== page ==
<wss:Security>
   <wss:BinarySecurityToken wsu:Id='Me' 
    ValueType='http://docs.oasis-open.org/wss/2004/01/oasis-200401-wss-
x509-token-profile-1.0#X509v3'
    EncodingType='http://docs.oasis-open.org/wss/2004/01/oasis-200401-wss-
soap-message-security-1.0#Base64Binary' >
   dX5CZ8lqZl1X2v1s/uqwDddPOqnauJGTmKoEjQGn...
   </wss:BinarySecurityToken>
   <ds:Signature xmlns:ds='http://www.w3.org/2000/09/xmldsig#' >
    <!-- Signature over the request -->
   </ds:Signature>
  </wss:Security>
 </s:Header>
 <s:Body>
  <wst:RequestSecurityToken>
   <wst:RequestType>
   http://schemas.xmlsoap.org/ws/2004/04/security/trust/Issue
   </wst:RequestType>
   <wst:Base>
    <wss:SecurityTokenReference>
     <wss:Reference URI='#Me' ValueType='http://docs.oasis-
open.org/wss/2004/01/oasis-200401-wss-x509-token-profile-1.0#X509v3' />
    </wss:SecurityTokenReference>
   </wst:Base>
   <wsp:AppliesTo>
    <wsa:EndpointReference>
     <wsa:Address>http://example.org/webservice</wsa:Address>
    </wsa:EndpointReference>
   </wsp:AppliesTo>
  </wst:RequestSecurityToken>
 </s:Body>
</s:Envelope>

Figure 4. Request for a security token for a specific endpoint reference

<s:Envelope xmlns:s='http://www.w3.org/2003/05/soap-envelope'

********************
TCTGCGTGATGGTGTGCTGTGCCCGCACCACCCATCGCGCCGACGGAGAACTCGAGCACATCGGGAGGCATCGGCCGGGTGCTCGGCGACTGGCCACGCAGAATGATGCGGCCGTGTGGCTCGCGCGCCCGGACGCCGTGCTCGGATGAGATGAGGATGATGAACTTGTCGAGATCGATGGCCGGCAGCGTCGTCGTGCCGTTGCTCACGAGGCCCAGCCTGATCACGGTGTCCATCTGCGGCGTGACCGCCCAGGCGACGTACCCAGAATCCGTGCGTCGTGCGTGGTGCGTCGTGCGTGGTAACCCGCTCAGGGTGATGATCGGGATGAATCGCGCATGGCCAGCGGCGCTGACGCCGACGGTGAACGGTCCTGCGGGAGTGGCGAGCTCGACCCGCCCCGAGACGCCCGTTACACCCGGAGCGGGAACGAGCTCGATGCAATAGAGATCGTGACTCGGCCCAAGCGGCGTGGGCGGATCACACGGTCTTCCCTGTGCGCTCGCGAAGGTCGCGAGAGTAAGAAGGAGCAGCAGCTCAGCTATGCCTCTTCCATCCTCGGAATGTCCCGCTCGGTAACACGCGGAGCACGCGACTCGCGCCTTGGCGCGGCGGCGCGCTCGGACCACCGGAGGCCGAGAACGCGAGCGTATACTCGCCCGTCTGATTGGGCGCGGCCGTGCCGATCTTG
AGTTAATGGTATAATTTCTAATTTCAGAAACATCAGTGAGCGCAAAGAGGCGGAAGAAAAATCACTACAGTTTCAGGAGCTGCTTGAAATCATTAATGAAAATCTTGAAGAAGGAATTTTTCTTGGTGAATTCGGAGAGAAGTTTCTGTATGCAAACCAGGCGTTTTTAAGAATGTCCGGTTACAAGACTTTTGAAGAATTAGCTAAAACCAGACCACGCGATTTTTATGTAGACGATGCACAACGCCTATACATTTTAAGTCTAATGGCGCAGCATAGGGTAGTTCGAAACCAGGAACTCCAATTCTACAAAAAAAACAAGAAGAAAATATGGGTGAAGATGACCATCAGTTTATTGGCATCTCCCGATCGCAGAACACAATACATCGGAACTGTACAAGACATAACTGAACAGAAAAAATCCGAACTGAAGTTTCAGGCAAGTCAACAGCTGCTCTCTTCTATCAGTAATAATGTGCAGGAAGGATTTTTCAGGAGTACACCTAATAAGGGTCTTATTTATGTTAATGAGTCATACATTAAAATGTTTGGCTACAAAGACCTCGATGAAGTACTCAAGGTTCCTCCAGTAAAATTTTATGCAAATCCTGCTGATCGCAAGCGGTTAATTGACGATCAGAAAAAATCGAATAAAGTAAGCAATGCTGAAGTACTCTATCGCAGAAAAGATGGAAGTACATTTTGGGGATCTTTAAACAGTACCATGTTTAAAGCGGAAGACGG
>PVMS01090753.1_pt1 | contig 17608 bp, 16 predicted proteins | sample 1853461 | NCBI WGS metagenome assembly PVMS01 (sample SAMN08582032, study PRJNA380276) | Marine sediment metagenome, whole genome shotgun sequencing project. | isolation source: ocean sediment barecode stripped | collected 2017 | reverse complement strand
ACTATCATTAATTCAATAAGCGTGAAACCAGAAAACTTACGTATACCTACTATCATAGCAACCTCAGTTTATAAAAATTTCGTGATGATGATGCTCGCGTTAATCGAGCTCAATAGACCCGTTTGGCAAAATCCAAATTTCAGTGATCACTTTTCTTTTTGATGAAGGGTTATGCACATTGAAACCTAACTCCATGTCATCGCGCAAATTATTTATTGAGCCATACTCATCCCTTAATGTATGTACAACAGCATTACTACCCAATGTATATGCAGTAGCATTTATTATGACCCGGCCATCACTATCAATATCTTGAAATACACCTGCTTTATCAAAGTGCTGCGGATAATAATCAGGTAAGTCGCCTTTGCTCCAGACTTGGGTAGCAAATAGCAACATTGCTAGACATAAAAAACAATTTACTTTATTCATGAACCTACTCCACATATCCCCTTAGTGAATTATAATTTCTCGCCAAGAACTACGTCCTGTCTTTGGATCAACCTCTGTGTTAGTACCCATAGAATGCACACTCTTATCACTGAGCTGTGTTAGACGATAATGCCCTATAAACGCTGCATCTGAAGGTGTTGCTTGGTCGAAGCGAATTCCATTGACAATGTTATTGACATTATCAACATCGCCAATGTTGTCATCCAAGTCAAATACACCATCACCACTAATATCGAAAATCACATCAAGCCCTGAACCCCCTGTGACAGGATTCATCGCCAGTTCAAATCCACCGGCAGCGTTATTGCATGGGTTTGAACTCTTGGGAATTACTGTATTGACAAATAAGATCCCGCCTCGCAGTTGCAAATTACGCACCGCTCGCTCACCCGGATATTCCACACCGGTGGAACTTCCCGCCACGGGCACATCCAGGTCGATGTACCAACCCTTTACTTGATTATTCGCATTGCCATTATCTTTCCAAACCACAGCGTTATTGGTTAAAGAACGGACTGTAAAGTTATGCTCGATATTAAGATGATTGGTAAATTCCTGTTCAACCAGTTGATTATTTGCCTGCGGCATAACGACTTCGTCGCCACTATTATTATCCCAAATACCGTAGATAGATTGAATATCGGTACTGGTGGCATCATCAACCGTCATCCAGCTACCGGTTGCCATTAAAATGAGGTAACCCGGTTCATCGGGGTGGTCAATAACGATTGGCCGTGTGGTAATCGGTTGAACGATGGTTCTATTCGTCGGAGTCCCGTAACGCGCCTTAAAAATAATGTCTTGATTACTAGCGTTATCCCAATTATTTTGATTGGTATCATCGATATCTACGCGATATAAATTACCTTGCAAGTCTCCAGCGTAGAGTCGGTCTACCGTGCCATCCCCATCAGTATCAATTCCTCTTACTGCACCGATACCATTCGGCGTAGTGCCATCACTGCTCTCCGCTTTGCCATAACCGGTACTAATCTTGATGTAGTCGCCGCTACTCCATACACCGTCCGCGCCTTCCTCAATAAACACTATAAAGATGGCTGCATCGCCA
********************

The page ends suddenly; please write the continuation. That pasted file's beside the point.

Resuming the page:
xmlns:wss='http://docs.oasis-open.org/wss/2004/01/oasis-200401-wss-
wssecurity-secext-1.0.xsd' 
 xmlns:wsu='http://docs.oasis-open.org/wss/2004/01/oasis-200401-wss-
wssecurity-utility-1.0.xsd'
 xmlns:wst='http://schemas.xmlsoap.org/ws/2004/04/trust'   
 xmlns:wsa='http://schemas.xmlsoap.org/ws/2004/03/addressing'
 xmlns:wsp='http://schemas.xmlsoap.org/ws/2002/12/policy' 
 xmlns:ds='http://www.w3.org/2000/09/xmldsig#' >
 <s:Header>
  <wsa:Action>
  http://schemas.xmlsoap.org/ws/2004/04/security/trust/RSTR/Issue
  </wsa:Action>
  <wsa:To>
  http://schemas.xmlsoap.org/ws/2004/03/addressing/role/anonymous
  </wsa:To>
  <wsa:MessageID>
  uuid:74b2a468-e6fc-42d2-9a60-6ff715ad2c33
  </wsa:MessageID>
  <wsa:RelatesTo>
  uuid:91813257-3dfd-40c3-a253-ba961d0664a9
  </wsa:RelatesTo>
  <wss:Security>
   <wss:BinarySecurityToken wsu:Id='You' 
    ValueType='http://docs.oasis-open.org/wss/2004/01/oasis-200401-wss-
x509-token-profile-1.0#X509v3'
    EncodingType='http://docs.oasis-open.org/wss/2004/01/oasis-200401-wss-
soap-message-security-1.0#Base64Binary' >
   dX5CZ8lqZl1X2v1s/uqwDddPOqnauJGTmKoEjQGn...
   </wss:BinarySecurityToken>
   <ds:Signature>
    <!-- Signature over the response -->
   </ds:Signature>
  </wss:Security>
 </s:Header>
 <s:Body>
  <wst:RequestSecurityTokenResponse>
   <wst:TokenType>
   http://example.org/mysecuritytoken
   </wst:TokenType>
   <wsp:AppliesTo>
    <wsa:EndpointReference>
     <wsa:Address>http://example.org/webservice</wsa:Address>